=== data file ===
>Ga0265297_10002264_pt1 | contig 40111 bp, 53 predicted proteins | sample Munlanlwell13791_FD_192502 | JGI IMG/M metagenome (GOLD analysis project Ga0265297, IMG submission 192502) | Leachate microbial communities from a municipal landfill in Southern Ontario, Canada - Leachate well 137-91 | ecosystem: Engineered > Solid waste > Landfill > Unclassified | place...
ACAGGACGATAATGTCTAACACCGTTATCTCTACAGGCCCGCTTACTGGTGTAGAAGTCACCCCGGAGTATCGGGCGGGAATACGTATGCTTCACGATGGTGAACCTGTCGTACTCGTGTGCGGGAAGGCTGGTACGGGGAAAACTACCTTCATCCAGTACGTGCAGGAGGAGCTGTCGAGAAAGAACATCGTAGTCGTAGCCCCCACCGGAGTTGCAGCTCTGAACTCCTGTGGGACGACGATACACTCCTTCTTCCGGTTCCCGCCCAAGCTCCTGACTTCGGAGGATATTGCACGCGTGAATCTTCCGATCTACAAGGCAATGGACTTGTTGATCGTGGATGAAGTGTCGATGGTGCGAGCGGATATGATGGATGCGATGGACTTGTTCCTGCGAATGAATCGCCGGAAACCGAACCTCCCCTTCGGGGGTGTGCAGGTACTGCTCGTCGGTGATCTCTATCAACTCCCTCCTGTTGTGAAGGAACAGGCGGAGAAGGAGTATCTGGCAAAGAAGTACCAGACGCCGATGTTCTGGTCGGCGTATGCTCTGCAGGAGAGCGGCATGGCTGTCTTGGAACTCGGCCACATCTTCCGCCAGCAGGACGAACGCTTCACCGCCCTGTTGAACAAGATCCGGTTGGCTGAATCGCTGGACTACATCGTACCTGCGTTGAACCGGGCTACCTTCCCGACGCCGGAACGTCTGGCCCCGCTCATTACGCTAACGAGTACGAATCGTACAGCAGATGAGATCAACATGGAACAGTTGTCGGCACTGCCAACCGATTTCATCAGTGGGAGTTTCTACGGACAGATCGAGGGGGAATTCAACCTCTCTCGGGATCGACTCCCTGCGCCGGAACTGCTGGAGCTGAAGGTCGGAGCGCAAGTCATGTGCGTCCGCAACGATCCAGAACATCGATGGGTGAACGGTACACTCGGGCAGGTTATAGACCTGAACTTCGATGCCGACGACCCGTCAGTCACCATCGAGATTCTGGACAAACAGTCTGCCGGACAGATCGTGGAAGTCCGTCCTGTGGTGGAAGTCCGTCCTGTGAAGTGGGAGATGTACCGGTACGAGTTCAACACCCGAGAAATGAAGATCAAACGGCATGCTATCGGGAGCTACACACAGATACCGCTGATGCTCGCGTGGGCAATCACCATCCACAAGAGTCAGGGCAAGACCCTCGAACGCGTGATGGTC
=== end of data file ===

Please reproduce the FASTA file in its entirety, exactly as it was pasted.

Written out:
>Ga0265297_10002264_pt1 | contig 40111 bp, 53 predicted proteins | sample Munlanlwell13791_FD_192502 | JGI IMG/M metagenome (GOLD analysis project Ga0265297, IMG submission 192502) | Leachate microbial communities from a municipal landfill in Southern Ontario, Canada - Leachate well 137-91 | ecosystem: Engineered > Solid waste > Landfill > Unclassified | place...
ACAGGACGATAATGTCTAACACCGTTATCTCTACAGGCCCGCTTACTGGTGTAGAAGTCACCCCGGAGTATCGGGCGGGAATACGTATGCTTCACGATGGTGAACCTGTCGTACTCGTGTGCGGGAAGGCTGGTACGGGGAAAACTACCTTCATCCAGTACGTGCAGGAGGAGCTGTCGAGAAAGAACATCGTAGTCGTAGCCCCCACCGGAGTTGCAGCTCTGAACTCCTGTGGGACGACGATACACTCCTTCTTCCGGTTCCCGCCCAAGCTCCTGACTTCGGAGGATATTGCACGCGTGAATCTTCCGATCTACAAGGCAATGGACTTGTTGATCGTGGATGAAGTGTCGATGGTGCGAGCGGATATGATGGATGCGATGGACTTGTTCCTGCGAATGAATCGCCGGAAACCGAACCTCCCCTTCGGGGGTGTGCAGGTACTGCTCGTCGGTGATCTCTATCAACTCCCTCCTGTTGTGAAGGAACAGGCGGAGAAGGAGTATCTGGCAAAGAAGTACCAGACGCCGATGTTCTGGTCGGCGTATGCTCTGCAGGAGAGCGGCATGGCTGTCTTGGAACTCGGCCACATCTTCCGCCAGCAGGACGAACGCTTCACCGCCCTGTTGAACAAGATCCGGTTGGCTGAATCGCTGGACTACATCGTACCTGCGTTGAACCGGGCTACCTTCCCGACGCCGGAACGTCTGGCCCCGCTCATTACGCTAACGAGTACGAATCGTACAGCAGATGAGATCAACATGGAACAGTTGTCGGCACTGCCAACCGATTTCATCAGTGGGAGTTTCTACGGACAGATCGAGGGGGAATTCAACCTCTCTCGGGATCGACTCCCTGCGCCGGAACTGCTGGAGCTGAAGGTCGGAGCGCAAGTCATGTGCGTCCGCAACGATCCAGAACATCGATGGGTGAACGGTACACTCGGGCAGGTTATAGACCTGAACTTCGATGCCGACGACCCGTCAGTCACCATCGAGATTCTGGACAAACAGTCTGCCGGACAGATCGTGGAAGTCCGTCCTGTGGTGGAAGTCCGTCCTGTGAAGTGGGAGATGTACCGGTACGAGTTCAACACCCGAGAAATGAAGATCAAACGGCATGCTATCGGGAGCTACACACAGATACCGCTGATGCTCGCGTGGGCAATCACCATCCACAAGAGTCAGGGCAAGACCCTCGAACGCGTGATGGTC